Monday, December 15, 2008

Roller Coasters-{Part 1}

I love roller coasters! I have since I was a child. I love the feeling of complete abandon when you drop off the hilltop and plunge into the dip. I love the anticipation and anxiety that draws your stomach muscles tight when you're climbing the hills. I love the pure fear when you whip around the curves and it feels as if you will fly from the tracks. It all combines for pure excitement and joy in me! I always want to go again, I can't get enough!

Abandon, anticipation, anxiety, fear, excitement, joy..........all adjectives used to describe my feelings about a good ride on a roller coaster. No wonder I feel like my life is a roller coaster ride at present! There's just one problem, I don't like where this roller coaster comes to a stop. When I come creeping into the station to disembark, there will be no smiling, laughing and wanting to go again. No, when I roll into this station, I will be leaving my dear husband behind.

You see, this roller coaster ride started the day he was diagnosed with Stage 4, or End Stage, Liver Disease. He has cirrhosis caused by his struggles with type II diabetes, elevated cholesterol levels, a previous injury to his liver in an automobile accident and a genetic factor of which we were unaware until he was already very sick.

When we tell anyone he has cirrhosis, the immediate response is 'I didn't know you drank'. And, if they don't say it, you can see the question in their eyes. It's amazing that, even in the medical community, so many people think that the only cause of cirrhosis is alcoholism. My husband has been so embarrassed so many times since his diagnosis. We have even had to tell nurses in the hospital that he is not an alcoholic. As a matter of fact, he has never drank very much at all; certainly never was an alcoholic.

For that reason, we have asked his physician to specify non-alcoholic cirrhosis in his diagnosis when being admitted to the hospital. How I wish we had that printed on a tee shirt he could wear when we go out! It would save so much explaining and so many misunderstandings. It might even save a few people from being guilty of judging their neighbor!

If we thought dealing with the diagnosis was going to be hard, we were simply naive about how hard dealing with the disease was going to be. It didn't take long to burst that bubble! He was so tired he thought it couldn't be any worse. He didn't have any real pain, except for that which he had dealt with since the accident. Nothing other than the fatigue really bothered him very much.

As the days passed, the fatigue continued to worsen. Trips to the gastroenterologist reassured us that his liver was still functioning fairly well. We were lulled into a sense of complacency and believed this would take years to make any real changes in him. Then, the inevitable happened.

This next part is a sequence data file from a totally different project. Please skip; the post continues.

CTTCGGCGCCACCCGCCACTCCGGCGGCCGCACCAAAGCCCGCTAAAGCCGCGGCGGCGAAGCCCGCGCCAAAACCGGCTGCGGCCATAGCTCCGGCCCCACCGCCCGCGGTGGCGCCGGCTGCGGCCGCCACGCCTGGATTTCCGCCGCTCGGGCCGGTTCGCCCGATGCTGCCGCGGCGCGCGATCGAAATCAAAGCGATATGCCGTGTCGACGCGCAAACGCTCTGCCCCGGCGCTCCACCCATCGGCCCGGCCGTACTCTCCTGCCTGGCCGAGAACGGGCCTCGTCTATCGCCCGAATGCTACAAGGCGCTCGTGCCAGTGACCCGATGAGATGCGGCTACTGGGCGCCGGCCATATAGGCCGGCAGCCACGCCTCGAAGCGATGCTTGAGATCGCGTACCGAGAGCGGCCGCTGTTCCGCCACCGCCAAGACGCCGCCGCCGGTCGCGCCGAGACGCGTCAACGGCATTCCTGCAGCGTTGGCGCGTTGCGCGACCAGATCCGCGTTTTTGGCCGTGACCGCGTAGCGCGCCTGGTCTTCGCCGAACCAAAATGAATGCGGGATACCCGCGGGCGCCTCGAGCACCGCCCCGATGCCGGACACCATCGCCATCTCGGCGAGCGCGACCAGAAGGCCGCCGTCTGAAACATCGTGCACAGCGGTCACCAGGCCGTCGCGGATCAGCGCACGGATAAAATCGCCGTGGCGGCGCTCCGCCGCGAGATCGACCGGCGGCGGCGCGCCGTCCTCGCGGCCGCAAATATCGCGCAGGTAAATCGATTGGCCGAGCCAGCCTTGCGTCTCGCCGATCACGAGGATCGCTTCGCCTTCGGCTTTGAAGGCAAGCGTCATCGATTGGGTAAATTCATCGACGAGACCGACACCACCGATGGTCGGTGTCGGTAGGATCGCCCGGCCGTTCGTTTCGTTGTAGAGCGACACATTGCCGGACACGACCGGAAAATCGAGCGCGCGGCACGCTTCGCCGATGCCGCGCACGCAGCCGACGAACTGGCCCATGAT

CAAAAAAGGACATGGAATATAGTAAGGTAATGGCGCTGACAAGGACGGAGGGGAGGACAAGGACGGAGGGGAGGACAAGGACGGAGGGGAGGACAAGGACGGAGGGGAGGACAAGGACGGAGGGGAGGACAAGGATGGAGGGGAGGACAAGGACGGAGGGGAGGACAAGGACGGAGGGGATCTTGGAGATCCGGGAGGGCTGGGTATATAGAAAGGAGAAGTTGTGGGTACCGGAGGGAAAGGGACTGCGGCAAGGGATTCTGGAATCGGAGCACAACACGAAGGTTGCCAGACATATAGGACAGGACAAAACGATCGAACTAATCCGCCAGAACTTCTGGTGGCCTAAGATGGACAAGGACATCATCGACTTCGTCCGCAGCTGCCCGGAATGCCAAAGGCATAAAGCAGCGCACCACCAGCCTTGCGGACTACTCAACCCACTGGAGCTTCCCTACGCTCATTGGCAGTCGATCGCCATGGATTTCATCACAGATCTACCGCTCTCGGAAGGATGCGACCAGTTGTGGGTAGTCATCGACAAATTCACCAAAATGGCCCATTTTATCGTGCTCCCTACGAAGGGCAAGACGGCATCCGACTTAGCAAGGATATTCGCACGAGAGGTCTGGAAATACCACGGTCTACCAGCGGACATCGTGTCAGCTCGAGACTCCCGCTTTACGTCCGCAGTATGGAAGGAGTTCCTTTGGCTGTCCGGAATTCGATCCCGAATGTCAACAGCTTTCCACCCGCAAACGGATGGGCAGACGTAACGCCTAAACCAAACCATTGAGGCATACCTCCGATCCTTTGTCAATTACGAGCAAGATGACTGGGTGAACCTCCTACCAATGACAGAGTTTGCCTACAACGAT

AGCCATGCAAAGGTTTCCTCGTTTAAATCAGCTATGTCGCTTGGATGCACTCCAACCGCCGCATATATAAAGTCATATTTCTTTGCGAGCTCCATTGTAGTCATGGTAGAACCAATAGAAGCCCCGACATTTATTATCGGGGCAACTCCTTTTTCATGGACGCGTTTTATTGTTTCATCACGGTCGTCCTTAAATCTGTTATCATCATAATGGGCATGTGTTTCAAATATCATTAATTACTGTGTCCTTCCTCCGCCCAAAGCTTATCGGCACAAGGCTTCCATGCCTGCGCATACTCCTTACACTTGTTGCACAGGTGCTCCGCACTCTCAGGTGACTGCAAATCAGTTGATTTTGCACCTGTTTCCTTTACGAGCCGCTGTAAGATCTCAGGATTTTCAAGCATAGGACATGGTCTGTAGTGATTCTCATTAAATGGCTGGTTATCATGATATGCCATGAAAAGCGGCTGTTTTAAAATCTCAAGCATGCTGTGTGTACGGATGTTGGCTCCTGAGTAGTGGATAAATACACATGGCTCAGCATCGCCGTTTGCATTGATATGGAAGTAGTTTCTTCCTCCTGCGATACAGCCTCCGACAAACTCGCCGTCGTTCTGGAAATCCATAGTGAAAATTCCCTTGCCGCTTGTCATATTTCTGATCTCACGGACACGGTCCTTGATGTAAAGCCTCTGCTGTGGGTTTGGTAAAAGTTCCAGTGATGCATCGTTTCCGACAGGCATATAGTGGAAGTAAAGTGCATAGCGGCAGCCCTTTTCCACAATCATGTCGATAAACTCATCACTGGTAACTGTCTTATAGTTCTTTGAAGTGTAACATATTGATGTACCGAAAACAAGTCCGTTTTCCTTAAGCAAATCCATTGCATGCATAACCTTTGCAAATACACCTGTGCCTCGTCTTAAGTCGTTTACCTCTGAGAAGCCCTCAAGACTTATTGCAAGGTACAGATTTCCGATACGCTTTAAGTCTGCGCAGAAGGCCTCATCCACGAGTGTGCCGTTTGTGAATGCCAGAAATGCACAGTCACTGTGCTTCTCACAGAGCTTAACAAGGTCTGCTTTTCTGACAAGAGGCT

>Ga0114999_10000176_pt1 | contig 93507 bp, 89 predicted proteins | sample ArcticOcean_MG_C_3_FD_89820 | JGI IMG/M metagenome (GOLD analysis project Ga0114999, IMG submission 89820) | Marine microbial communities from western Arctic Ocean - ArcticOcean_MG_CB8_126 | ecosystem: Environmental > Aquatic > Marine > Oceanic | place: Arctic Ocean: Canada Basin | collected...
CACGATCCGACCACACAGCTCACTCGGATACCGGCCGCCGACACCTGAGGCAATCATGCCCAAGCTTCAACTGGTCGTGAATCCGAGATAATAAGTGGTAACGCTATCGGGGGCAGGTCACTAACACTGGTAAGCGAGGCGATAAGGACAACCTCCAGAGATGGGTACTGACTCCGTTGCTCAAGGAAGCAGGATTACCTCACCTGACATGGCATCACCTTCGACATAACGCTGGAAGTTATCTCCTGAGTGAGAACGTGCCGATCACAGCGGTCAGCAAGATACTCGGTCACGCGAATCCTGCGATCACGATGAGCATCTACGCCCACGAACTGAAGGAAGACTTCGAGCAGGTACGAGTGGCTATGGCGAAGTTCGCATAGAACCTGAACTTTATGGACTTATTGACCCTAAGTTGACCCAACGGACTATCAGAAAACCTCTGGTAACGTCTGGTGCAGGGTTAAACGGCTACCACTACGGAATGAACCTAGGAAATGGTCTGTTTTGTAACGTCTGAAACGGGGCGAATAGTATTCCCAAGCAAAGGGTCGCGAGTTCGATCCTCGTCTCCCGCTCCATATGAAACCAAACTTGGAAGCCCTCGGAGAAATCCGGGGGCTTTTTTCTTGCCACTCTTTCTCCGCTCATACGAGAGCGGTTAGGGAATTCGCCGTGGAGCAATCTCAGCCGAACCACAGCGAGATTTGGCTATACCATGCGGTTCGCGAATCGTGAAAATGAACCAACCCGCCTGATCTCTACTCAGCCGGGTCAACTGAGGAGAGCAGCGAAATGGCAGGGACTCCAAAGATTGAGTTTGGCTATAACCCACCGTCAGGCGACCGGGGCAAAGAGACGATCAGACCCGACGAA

Barely one year after his original diagnosis, he suddenly became very ill and had to be taken to the E.R. by ambulance. His blood sugar was 30 and falling fast. They immediately began to administer glucose to bring it up, but they couldn't get it to stay up. He was halucinating and talking completely out of his head. He didn't know where he was or even who he was. Tests revealed he was in acute renal failure and now liver failure.

After a week in the hospital, we were released and given a follow-up appointment with his GI doctor. That appointment was in October of 2007. At that appointment, we were told he was now in liver failure and that, if he was interested in having a transplant, this was the time to go for the evaluation. We were totally shocked and speechless. Neither of us could even think enough to know what questions to ask the doctor. He was gentle and kind and told us to think about and pray about it and get back with him within a week with a decision.

Ultimately, for many reasons, my husband decided not to try for a transplant. So, we began the journey of living with end stage liver failure, not just disease anymore, but liver failure. We were told he had maybe 6 months at the outside. We came home and told our families the news. Then, we just put it aside and decided to live our lives and let God handle everything.

The weeks passed and he didn't get any better, but he didn't get any worse either. The Christmas holidays came and went and he was doing amazingly well. Soon March, 2008 rolled in and we were at our 6 month window. Yet, he felt fine. Again, we were lulled into a place of complacency. Little did we know that safe place was soon to be invaded in a horrific way.

{Please come back for the next installment of "Roller Coasters"}

3 comments:

Raggedy Girl said...

Diane:
I am holding you both in my daily prayers and I stand amazed at the strength of your character.
Roberta Anne

bj said...

Di, I am so sorry for this...
I can't even begin to imagine losing a husband. Or to have one so sick as yours.
The sweetest sister*in*law in the world had this very same thing...she was more than my S.I.L...she was more like my sister and my best friend. She passed away last year and I will miss her until the day I die.
I pray for you and your husband and, right now, I am holding your hand with my heart.
bj

Felisol said...

Dear Diane,
Living side by side with death as your third partner for this long time must have been tearing you apart.
We all know that someday,..faraway in a remote future we may have to part from our spouses, if Jesus doesn't come to collect us all home for eternity.

But living there day by day, seeing your loved one deteriorate day by day; it's too gruesome. Having to handle people's prejudices along that road must have torn you apart.
Except, it didn't. Somehow you got through and found smart ways to fight back.
Like in Job's book, "Also when you say, you don't see Him, He sees your cause, and you must wait for him."
I thank the Lord for supporting you, even when you felt all alone, and for making you his masterpiece.
From felisol